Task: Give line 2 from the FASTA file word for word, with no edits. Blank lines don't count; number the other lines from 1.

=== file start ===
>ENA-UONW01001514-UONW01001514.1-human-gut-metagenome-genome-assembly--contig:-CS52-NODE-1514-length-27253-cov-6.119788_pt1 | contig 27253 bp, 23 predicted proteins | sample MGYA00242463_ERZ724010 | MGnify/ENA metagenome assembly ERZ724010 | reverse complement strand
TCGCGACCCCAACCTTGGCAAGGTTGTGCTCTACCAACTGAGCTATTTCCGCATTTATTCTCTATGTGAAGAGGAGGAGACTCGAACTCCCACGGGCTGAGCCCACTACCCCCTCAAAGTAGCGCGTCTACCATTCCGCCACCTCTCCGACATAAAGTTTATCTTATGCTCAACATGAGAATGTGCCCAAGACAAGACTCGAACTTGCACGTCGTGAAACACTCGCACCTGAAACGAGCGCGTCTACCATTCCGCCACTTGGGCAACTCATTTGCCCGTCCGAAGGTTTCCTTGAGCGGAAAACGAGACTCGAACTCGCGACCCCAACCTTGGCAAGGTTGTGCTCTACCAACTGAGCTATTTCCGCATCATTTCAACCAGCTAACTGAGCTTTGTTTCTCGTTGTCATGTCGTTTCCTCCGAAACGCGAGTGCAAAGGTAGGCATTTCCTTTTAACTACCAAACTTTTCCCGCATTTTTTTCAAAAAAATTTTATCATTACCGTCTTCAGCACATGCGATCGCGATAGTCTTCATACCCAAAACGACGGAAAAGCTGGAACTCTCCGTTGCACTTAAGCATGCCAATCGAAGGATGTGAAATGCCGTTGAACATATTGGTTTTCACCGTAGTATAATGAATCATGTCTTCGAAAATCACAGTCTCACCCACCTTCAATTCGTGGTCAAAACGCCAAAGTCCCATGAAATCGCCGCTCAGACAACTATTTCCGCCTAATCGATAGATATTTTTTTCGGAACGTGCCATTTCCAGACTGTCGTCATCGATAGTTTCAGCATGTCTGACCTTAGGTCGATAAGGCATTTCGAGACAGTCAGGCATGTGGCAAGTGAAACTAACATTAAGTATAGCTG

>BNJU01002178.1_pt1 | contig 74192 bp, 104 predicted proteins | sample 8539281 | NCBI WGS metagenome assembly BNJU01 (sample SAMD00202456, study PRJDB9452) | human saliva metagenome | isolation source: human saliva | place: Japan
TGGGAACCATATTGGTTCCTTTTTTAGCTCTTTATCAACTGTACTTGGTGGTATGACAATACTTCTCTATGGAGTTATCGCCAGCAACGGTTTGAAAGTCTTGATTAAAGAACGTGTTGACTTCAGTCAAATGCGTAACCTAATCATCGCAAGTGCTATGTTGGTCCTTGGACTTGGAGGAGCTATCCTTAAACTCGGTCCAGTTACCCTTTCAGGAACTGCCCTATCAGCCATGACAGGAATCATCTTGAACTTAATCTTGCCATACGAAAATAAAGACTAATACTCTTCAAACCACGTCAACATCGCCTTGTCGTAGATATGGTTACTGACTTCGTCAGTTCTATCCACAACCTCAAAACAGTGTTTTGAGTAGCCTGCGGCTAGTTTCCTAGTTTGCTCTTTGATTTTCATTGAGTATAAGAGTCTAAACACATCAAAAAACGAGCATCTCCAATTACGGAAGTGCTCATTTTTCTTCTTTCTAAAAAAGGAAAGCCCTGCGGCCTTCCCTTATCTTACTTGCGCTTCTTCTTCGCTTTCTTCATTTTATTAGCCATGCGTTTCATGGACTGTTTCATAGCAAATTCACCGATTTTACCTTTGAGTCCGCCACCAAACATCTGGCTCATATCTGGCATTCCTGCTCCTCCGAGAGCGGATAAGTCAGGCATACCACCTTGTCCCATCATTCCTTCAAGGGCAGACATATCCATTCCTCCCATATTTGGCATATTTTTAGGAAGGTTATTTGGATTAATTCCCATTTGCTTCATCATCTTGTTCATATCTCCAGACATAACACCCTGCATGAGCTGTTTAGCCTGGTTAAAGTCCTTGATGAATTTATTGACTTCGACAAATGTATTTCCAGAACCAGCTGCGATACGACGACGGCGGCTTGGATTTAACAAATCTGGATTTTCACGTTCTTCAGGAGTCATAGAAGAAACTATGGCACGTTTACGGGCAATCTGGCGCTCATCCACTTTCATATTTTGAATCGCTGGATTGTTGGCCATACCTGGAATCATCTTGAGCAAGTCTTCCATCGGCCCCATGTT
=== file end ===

TCGCGACCCCAACCTTGGCAAGGTTGTGCTCTACCAACTGAGCTATTTCCGCATTTATTCTCTATGTGAAGAGGAGGAGACTCGAACTCCCACGGGCTGAGCCCACTACCCCCTCAAAGTAGCGCGTCTACCATTCCGCCACCTCTCCGACATAAAGTTTATCTTATGCTCAACATGAGAATGTGCCCAAGACAAGACTCGAACTTGCACGTCGTGAAACACTCGCACCTGAAACGAGCGCGTCTACCATTCCGCCACTTGGGCAACTCATTTGCCCGTCCGAAGGTTTCCTTGAGCGGAAAACGAGACTCGAACTCGCGACCCCAACCTTGGCAAGGTTGTGCTCTACCAACTGAGCTATTTCCGCATCATTTCAACCAGCTAACTGAGCTTTGTTTCTCGTTGTCATGTCGTTTCCTCCGAAACGCGAGTGCAAAGGTAGGCATTTCCTTTTAACTACCAAACTTTTCCCGCATTTTTTTCAAAAAAATTTTATCATTACCGTCTTCAGCACATGCGATCGCGATAGTCTTCATACCCAAAACGACGGAAAAGCTGGAACTCTCCGTTGCACTTAAGCATGCCAATCGAAGGATGTGAAATGCCGTTGAACATATTGGTTTTCACCGTAGTATAATGAATCATGTCTTCGAAAATCACAGTCTCACCCACCTTCAATTCGTGGTCAAAACGCCAAAGTCCCATGAAATCGCCGCTCAGACAACTATTTCCGCCTAATCGATAGATATTTTTTTCGGAACGTGCCATTTCCAGACTGTCGTCATCGATAGTTTCAGCATGTCTGACCTTAGGTCGATAAGGCATTTCGAGACAGTCAGGCATGTGGCAAGTGAAACTAACATTAAGTATAGCTG